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This week saw the sad passing of legendary singer and musical icon Aretha Franklin. In the wake of her death at the age of 76, there have been a number of heartfelt tributes and remembrances, showing respect for the Queen of Soul and the mark she left upon the world. While the vocalist will most be remembered for her indelible music and memorable live performances, she also made her mark on cinema. The singer's first, and penultimate, feature film role came in the 1980 classic, The Blues Brothers. After her passing, the director of that film, John Landis, took some time to remember what she was like on set, saying:
I don't remember her being a diva or anything like that. I think she was kind of disappointed in the waitress costume --- we dressed her up in a faux Chanel suit for the sequel, which she was a lot happier about --- but she was actually a real soldier. The only complaint Aretha made was that there were too many takes and she had issues with lip-syncing. Like many great artists, she never sang a song the same way twice, so there were issues getting her to match her lips. But she pulled through. I knew she'd be a wonderful actress even though she ended up making only two movies in her whole career. Both Blues Brothers movies.
Aretha Franklin was already the very famous Queen of Soul by the time she was in The Blues Brothers so it is neat to hear that she wasn't a diva on set, especially given her well earned reputation. So since as a diva naturally accustomed to the finer things, Aretha Franklin wasn't super thrilled with her plain waitress costume in the film. The most interesting thing John Landis reveals in his column for The Hollywood Reporter is how being a true singer is what gave Aretha Franklin the greatest difficulty when filming The Blues Brothers. Used to making slight variations for each vocal performance, she had a difficult time lip syncing to the track. So she basically had to soldier through and go against her natural instincts as an artist to make it work.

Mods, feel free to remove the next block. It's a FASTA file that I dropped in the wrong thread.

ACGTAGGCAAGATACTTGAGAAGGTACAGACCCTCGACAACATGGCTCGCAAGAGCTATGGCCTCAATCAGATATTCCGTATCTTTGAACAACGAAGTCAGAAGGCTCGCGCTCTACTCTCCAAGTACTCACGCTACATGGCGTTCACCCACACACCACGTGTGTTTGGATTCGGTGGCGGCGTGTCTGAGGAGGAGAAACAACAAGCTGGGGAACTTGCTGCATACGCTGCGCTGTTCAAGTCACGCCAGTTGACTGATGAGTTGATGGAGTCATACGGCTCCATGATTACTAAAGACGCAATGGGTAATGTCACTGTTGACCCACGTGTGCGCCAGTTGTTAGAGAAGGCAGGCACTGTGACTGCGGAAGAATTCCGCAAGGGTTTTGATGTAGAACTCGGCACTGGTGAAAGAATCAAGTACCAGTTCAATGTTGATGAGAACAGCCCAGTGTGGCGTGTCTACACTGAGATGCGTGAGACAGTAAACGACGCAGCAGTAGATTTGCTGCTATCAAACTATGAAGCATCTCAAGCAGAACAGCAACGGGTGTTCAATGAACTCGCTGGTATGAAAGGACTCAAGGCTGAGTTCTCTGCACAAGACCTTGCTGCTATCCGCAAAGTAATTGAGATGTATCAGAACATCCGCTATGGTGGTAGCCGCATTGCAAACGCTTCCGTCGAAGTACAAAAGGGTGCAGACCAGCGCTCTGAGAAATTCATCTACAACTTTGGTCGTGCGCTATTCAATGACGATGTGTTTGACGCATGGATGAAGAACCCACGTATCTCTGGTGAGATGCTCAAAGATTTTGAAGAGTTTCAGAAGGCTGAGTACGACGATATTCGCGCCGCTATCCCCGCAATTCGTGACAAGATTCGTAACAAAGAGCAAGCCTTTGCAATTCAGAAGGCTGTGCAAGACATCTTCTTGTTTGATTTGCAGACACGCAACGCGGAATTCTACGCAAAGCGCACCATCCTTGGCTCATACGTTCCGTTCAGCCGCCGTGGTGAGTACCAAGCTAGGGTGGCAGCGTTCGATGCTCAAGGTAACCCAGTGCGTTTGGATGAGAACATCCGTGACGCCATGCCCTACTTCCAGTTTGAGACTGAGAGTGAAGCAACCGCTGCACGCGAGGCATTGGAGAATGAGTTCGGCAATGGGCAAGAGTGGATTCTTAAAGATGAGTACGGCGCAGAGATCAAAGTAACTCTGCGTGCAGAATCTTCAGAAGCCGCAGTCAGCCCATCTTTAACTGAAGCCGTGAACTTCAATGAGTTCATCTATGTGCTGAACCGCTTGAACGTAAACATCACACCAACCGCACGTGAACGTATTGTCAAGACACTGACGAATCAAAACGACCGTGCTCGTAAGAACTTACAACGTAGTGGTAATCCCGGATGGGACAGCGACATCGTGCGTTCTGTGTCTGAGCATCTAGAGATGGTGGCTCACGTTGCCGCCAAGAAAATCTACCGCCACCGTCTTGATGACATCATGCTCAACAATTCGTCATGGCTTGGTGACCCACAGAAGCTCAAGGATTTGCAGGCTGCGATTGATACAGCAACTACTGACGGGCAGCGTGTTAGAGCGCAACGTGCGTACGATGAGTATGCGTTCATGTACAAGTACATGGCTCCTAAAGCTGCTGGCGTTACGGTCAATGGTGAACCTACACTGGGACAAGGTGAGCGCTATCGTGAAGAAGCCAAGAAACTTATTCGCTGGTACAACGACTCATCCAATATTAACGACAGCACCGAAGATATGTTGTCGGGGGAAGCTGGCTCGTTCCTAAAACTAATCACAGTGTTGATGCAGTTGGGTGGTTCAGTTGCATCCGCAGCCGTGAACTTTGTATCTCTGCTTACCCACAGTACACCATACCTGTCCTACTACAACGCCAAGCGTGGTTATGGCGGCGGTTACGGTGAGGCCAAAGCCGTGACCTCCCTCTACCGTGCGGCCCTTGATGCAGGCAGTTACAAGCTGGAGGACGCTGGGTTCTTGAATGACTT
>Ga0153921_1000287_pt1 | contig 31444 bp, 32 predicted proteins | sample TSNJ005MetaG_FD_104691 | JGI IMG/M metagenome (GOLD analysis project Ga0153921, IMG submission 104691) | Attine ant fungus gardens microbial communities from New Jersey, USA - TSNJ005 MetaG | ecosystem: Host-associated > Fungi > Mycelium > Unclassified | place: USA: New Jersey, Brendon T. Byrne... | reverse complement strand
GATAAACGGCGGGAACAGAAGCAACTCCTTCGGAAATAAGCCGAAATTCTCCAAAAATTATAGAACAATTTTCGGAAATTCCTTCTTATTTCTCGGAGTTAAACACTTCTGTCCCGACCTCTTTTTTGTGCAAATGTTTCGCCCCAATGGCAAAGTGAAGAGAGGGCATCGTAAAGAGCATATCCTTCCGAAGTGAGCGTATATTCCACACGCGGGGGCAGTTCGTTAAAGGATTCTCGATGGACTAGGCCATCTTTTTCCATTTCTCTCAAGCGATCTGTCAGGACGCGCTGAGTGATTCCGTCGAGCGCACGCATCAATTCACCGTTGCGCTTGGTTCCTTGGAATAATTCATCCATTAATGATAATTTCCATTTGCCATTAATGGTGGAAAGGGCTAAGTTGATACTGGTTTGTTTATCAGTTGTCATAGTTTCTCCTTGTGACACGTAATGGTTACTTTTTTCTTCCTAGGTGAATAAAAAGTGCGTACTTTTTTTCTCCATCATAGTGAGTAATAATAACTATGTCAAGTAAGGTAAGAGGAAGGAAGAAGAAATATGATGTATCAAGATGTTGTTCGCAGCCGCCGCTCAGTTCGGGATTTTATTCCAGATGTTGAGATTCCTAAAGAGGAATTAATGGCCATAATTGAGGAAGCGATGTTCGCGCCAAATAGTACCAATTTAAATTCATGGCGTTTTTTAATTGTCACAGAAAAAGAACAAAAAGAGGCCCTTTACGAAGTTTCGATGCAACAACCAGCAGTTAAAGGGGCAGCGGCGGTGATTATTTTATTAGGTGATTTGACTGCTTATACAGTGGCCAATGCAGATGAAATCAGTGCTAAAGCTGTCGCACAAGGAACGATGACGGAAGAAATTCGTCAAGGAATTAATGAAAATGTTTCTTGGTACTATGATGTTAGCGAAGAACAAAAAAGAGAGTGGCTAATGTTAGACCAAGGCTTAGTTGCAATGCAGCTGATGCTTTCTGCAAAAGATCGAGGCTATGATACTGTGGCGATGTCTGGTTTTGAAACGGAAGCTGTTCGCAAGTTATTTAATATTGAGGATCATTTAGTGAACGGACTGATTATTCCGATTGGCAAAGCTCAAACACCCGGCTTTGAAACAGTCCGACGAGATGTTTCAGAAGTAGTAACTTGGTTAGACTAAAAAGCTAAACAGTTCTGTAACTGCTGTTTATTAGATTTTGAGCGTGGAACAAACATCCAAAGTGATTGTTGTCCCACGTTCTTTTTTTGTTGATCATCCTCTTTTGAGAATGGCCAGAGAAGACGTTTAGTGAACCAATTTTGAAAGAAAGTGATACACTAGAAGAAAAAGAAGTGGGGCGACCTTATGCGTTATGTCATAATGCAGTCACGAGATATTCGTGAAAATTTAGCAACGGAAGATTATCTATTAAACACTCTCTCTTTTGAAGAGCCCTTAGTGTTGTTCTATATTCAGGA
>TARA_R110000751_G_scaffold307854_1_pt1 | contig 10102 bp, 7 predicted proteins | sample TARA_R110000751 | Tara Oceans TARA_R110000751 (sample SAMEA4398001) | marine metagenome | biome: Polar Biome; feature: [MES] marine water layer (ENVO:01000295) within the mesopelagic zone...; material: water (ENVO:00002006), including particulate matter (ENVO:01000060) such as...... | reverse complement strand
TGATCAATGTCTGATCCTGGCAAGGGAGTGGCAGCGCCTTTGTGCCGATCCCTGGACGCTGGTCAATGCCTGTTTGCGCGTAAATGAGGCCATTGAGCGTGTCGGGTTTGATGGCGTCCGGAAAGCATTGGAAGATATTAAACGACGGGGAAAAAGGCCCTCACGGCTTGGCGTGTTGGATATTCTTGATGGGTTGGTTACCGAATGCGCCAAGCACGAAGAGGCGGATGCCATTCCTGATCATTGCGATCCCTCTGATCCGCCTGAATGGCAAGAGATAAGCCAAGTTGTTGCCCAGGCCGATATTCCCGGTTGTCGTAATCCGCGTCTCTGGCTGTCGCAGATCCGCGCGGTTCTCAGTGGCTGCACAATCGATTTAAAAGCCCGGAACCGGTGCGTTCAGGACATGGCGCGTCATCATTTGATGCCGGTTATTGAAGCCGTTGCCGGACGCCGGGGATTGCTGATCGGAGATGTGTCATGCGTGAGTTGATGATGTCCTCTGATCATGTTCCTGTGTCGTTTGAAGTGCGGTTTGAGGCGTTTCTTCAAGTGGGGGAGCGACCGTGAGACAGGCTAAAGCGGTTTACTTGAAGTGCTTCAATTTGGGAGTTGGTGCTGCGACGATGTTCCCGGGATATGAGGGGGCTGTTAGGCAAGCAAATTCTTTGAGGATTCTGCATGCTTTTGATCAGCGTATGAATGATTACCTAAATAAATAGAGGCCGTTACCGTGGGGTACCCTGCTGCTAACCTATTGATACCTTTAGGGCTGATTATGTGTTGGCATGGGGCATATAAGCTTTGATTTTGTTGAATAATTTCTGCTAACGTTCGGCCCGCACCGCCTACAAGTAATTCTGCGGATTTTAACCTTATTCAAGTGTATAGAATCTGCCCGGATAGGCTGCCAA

You can check out Aretha Franklin as Mrs. Murphy, performing 'Think' in The Blues Brothers in the video below:
John Landis also revealed that he and Dan Aykroyd specifically wrote this scene for Aretha Franklin and they got lucky that she agreed to do it. Franklin did have some changes she wanted to make to the piano music, and she just sat down and did it herself. After all, why trust anyone else to do it when you're Aretha Franklin? She also wanted to originally do 'Respect' for this scene but 'Think' worked for the script and the dialogue. Fortunately John Landis made it up to her in Blues Brothers 2000, where she gets to sing that iconic song as well as wear a much fancier outfit.
Although her only feature film roles came in the two Blues Brothers films, Aretha Franklin's impact on film goes way beyond that. Her music has provided the soundtrack for a number of classic movie moments and will likely continue to do so probably for as long as the medium exists.
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